Simply stating, macros are Microsoft programs or instructions that can be used to automate repetitive tasks in any of the Microsoft office programs or applications. The use of office macros to initiate attacks as an initial threat vector has been increasing throughout the decade. One of the main reasons threat actors used macros was because they are very strong and adaptable and because they can host VBA code. Visual Basic for Applications (VBA) is mainly a type of command that can create or automate repetitive word and data or processing functions that help generate customized forms, reports, and graphs in Microsoft applications. Moreover, the main purpose of having VBA was to help developers build user-defined functions to manipulate user interface features like menus and toolbars.
These functionalities have been used as an attack vector to instigate several attacks. The macros are replaced with malicious macros that represent themselves with similar functionality and take up action in the system. These Macro malwares hide themselves in Microsoft Office files and are delivered as email attachments or inside ZIP files. These files use names that are intended to entice or scare people into opening them. They frequently resemble invoices, receipts, legal documents, and other documents and, additionally, are sophisticated enough to replace prompt commands and launch the Microsoft Word document with other office applications.
However, some of the recent campaign data presented by Proofpoint showed that the use of VBA and XL4 Macros decreased by approximately 66% from October 2021 through June 2022 after Microsoft announced that VBA macro auto-blocking in downloaded Office documents. When a user has actively enabled macros in Office applications, threat actors use VBA macros to automatically run malicious content. XL4 macros are unique to the Excel program but can also be used by threat actors. Typically, threat actors distributing macro-enabled documents rely on social engineering mostly phishing methods to convince a recipient that the content is important and that enabling macros is necessary to view it. Since Microsoft blocked them, threat actors have pivoted away from macro-enabled documents attached directly to messages to deliver malware and have increasingly used container files such as ISO and RAR attachments and Windows Shortcut (LNK) files.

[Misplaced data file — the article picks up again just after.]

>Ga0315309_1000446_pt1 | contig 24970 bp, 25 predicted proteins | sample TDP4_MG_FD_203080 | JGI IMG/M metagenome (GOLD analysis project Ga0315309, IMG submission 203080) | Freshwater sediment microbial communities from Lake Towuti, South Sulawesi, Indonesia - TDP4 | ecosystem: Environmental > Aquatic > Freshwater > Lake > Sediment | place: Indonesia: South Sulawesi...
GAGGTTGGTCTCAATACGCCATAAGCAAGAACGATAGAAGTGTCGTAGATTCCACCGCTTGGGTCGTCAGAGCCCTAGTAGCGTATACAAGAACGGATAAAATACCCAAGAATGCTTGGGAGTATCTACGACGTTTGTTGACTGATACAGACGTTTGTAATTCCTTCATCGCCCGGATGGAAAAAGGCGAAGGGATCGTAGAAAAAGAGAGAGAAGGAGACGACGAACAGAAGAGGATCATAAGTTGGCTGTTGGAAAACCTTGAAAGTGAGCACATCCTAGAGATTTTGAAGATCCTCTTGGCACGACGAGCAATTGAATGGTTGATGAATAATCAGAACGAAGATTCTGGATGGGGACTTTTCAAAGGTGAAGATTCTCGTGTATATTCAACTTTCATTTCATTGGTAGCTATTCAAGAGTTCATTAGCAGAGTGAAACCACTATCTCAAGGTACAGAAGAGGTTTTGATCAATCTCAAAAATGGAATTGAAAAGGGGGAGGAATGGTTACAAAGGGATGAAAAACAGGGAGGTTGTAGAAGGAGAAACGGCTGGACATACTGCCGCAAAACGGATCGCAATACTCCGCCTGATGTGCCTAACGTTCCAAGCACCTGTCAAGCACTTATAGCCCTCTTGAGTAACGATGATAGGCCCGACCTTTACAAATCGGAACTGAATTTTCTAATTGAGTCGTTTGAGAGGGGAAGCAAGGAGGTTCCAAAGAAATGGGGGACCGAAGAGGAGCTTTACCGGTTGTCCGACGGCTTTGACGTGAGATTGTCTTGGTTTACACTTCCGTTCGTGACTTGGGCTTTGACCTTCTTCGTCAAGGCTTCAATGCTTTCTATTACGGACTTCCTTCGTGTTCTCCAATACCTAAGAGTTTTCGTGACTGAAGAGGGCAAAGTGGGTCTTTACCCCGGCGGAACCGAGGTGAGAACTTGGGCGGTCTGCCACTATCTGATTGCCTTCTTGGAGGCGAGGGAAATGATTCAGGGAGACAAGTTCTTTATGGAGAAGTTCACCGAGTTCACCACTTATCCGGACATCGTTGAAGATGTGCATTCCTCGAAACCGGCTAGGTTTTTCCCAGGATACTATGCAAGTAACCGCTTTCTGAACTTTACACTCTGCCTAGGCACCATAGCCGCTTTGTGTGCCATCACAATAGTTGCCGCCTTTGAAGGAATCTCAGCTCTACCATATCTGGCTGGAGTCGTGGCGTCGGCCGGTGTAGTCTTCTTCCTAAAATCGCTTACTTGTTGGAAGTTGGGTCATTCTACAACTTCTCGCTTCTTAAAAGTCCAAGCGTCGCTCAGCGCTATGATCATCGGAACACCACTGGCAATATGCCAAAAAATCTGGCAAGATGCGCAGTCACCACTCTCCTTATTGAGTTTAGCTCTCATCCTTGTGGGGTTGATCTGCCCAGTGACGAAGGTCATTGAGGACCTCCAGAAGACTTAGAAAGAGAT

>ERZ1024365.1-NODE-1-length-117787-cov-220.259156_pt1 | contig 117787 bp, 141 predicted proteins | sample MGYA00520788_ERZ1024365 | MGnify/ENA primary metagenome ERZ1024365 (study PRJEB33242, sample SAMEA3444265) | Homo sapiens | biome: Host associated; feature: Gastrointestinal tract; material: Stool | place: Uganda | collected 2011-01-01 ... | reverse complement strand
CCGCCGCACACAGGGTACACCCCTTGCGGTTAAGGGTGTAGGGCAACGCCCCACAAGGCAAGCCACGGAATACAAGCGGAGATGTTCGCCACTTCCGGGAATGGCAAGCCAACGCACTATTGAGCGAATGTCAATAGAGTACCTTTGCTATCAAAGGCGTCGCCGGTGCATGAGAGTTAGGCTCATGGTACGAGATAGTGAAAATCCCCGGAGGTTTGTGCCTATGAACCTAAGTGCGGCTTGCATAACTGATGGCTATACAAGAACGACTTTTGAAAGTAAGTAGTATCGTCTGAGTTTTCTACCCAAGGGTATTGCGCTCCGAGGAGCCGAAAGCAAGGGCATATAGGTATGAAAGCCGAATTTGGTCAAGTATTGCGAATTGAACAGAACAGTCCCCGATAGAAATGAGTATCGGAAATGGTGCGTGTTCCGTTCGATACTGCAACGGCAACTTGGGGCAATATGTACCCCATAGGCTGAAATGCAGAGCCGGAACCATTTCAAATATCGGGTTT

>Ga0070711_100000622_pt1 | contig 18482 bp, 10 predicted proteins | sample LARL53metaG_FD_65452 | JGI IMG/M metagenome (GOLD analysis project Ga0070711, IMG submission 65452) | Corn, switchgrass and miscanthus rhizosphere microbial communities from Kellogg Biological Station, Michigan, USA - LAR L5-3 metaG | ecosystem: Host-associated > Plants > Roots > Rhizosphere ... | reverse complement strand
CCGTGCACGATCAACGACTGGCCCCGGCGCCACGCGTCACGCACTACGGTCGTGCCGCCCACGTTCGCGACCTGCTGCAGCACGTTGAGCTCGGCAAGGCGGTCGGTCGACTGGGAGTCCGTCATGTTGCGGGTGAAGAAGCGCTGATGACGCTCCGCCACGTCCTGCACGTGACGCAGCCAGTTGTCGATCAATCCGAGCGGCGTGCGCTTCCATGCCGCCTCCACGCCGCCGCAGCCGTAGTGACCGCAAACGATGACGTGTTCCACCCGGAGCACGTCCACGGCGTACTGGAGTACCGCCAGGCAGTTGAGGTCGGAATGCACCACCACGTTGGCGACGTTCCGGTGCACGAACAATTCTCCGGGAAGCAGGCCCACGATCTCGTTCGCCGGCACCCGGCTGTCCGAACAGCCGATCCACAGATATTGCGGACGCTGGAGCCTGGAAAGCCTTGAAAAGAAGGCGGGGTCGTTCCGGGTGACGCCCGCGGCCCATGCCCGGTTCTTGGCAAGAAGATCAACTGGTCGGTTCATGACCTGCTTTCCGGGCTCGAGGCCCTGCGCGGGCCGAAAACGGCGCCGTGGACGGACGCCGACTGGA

Typically, threat actors embed a malicious macro within an Office document and send it along with phishing emails. The office displays a security warning stating that macros have been disabled when victims open the lure document. By default, Office disables all macros and prompts the user to enable them manually. In most cases, threat actors include a banner or a picture in the document instructing the recipient to enable macros in order to view the document correctly. If a victim falls for this, the macros will typically run Windows shell processes such as PowerShell or WScript to download the second-stage payload.
But now, threat actors are shifting away from documents with macro functionality and using more diverse file types for initial access after Microsoft macros were disabled. But instead, they will be using different container file formats to deliver malware while relying less on macro-enabled attachments. These modifications are forcing the adaptation of ISO and other container file formats, such as LNK files, which can get around Microsoft’s macro blocking security measures and make it easier to distribute executables that can result in ransomware and follow-on malware, data eavesdropping, data theft, and other malicious activities.
Malware, working around the attachment, has the largest effect on the threat landscape in the present and in the future, but can be remediated with alert and detection mechanism implementations. Just as mentioned in one of the reports presented by security researchers at Logpoint, organizations must avoid the use of macros altogether. The administrators should make sure that the audit and logs are formatted in such a way that they can satisfy the requirements while configuring them in deployed detections. All in all, as they are rapidly evolving, all users must stay enticed to general technics to mitigate malware such as updating the system, avoiding downloading files and documents from the internet, applying security filters in emails, and using anti-virus.